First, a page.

Nominations for 92nd Academy Awards were announced Monday morning with one notable epic film “The Irishman” up for Best Picture. This classic mob movie collected 10 nominations, with Martin Scorsese receiving his ninth nomination for best director.
“The Irishman” (also titled onscreen as “I Heard You Paint Houses”) is an American epic crime film based on the 2004 book I Heard You Paint Houses by Charles Brandt. It stars Robert De Niro, Al Pacino, and Joe Pesci, with Ray Romano, Bobby Cannavale, Anna Paquin, Stephen Graham, Stephanie Kurtzuba, Jesse Plemons, and Harvey Keitel in supporting roles. The film follows Frank Sheeran (De Niro), a truck driver who becomes a hitman involved with mobster Russell Bufalino (Pesci) and his crime family, including his time working for the powerful Teamster Jimmy Hoffa (Pacino). According to Sheeran, the first conversation he had with Hoffa was over the phone, where Hoffa started by saying, “I heard you paint houses”—a mob code meaning: I heard you kill people, the “paint” being the blood that splatters when bullets are fired into a body.
For those with affection for mob films and mediation (I know, an odd mix but this is a mediation blog after all), there is a scene where De Niro’s character, Frank Sheeran, is tasked with resolving a dispute between the mob and Hoffa. De Niro is a mediator of sorts, albeit a lousy mediator.
The disagreement arose while Hoffa is in prison, and his replacement atop the Teamsters begins overspending the labor union’s pension fund and making interest-free loans to the Mafia. After Hoffa has his sentence commuted by President Richard Nixon in 1971, he wants to take back his job with the Teamsters although he is forbidden from partaking in any Teamsters activities. Despite his parole terms, Hoffa begins to reclaim his power with the unions. Hoffa’s growing disrespect for other Teamster leaders and related crime family interests begins to worry the mob, creating the need for a good and effective mediator.
De Niro’s character is tasked with the job of mediator by delivering the news that the mob is displeased with Hoffa’s efforts to reclaim his position with the union. De Niro, serving as mediator, must find a way to convince the mob and Hoffa to settle their differences. Spoiler alert: It doesn’t work out well.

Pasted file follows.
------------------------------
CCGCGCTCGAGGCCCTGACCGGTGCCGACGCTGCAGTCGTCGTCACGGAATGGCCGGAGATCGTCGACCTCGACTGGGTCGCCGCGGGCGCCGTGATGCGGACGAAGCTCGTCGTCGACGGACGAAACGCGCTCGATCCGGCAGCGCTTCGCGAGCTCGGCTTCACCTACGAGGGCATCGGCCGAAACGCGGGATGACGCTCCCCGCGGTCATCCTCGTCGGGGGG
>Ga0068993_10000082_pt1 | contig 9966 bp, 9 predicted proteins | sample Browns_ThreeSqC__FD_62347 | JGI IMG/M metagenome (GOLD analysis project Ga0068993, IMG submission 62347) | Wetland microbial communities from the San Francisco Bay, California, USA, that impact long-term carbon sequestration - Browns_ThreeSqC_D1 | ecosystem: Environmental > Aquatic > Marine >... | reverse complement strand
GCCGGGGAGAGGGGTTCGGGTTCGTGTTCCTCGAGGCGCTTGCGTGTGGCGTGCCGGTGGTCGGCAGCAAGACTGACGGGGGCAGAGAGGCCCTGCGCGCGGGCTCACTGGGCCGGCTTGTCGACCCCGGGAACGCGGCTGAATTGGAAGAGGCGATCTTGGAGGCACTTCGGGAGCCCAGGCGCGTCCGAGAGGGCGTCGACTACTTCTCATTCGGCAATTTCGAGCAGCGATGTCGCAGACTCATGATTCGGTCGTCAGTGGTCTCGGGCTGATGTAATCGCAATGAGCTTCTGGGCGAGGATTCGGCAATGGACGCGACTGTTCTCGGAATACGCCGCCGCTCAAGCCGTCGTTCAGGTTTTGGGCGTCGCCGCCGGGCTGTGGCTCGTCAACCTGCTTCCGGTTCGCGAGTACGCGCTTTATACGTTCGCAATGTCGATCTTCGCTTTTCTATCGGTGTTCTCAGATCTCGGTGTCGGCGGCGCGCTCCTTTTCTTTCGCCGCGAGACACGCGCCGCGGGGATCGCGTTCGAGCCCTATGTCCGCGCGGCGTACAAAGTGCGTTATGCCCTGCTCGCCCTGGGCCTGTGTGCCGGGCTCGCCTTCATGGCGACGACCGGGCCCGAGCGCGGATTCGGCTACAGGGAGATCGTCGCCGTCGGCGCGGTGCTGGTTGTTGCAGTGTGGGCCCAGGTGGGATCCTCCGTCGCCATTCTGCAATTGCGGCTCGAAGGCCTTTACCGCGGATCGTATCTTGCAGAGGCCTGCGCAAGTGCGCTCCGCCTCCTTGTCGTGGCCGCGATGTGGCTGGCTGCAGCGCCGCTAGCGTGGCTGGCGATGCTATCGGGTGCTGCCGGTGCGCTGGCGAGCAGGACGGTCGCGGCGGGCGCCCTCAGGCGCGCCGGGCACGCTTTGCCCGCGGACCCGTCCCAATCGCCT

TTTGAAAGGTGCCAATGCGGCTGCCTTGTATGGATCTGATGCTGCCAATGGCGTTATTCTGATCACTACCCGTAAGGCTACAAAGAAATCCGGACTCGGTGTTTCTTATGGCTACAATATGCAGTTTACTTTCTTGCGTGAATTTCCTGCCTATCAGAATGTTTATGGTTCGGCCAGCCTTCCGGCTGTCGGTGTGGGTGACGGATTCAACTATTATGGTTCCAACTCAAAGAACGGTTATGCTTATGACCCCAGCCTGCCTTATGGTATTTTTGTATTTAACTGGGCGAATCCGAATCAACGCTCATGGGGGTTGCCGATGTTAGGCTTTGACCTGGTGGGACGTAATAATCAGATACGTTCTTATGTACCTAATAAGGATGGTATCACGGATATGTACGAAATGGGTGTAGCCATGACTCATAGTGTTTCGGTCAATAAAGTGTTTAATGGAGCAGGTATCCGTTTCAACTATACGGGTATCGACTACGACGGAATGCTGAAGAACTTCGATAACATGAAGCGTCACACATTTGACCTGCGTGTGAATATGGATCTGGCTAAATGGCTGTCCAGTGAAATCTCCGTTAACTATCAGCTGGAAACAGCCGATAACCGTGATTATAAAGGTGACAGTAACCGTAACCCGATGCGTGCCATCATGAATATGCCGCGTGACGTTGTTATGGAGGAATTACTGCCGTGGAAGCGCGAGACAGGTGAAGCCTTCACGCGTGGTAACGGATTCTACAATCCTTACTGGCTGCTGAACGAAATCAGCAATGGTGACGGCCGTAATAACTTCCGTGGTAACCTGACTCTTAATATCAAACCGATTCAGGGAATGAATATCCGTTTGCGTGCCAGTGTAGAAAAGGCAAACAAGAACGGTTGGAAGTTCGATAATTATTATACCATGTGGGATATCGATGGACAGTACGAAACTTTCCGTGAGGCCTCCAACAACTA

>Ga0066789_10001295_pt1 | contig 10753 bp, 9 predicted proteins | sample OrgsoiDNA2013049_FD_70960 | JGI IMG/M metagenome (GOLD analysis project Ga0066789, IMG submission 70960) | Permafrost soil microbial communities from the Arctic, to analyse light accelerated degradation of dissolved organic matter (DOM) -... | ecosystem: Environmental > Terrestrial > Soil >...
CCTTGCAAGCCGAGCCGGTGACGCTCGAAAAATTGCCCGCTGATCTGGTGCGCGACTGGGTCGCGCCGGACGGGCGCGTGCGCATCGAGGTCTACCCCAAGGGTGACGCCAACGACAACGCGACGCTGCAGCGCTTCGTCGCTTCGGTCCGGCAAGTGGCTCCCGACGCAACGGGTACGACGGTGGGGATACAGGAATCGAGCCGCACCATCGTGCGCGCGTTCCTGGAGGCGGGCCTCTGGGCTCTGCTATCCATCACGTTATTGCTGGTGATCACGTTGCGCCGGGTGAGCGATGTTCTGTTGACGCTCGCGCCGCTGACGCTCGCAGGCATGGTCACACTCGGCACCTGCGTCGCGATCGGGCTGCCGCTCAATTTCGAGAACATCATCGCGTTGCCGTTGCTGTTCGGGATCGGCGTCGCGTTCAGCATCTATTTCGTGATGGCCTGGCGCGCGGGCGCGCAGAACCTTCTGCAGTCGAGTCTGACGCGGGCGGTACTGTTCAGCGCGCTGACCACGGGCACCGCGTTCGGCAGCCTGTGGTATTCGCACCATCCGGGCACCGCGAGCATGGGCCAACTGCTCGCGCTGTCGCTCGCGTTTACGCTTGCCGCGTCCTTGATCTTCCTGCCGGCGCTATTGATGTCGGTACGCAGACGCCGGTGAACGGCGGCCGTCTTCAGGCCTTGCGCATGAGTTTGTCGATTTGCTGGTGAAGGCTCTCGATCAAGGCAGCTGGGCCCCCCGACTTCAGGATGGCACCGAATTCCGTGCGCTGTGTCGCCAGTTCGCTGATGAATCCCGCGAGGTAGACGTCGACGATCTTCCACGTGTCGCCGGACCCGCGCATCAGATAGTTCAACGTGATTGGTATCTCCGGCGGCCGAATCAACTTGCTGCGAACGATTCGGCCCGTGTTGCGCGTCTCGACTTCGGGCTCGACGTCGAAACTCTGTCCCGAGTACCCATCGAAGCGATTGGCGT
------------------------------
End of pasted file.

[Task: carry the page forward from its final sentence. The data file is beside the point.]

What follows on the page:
De Niro takes a mediator low-key approach by sharing a warning that the heads of the crime families are displeased with Hoffa’s behavior. Hoffa then informs De Niro that he knows things that makes him untouchable, for if anything ever happened to him the mob bosses would all end up in prison.
What does De Niro’s character do as a mediator? He lets Hoffa know that he “is concerned.” He does not take an evaluative approach with Hoffa. Under the Minnesota General Rules of Practice, Rule 114(a)(7), this would be known as a facilitative process where the neutral party merely facilitates communications between the parties. He only passes along the mob’s demands with a statement about “concern.”
Now, we will never know Hoffa’s response in real life because he has never been seen since July 30, 1975. Perhaps an evaluative approach, such as a non-binding advisory opinion, would have worked Hoffa through the various scenarios of what would happen if the parties did not find a peaceful solution. Hoffa might have realized that he was getting a settlement offer that he could not refuse.
But, De Niro’s character was a lousy mediator. The parties took their disagreement to a new level and, in the end, everyone lost.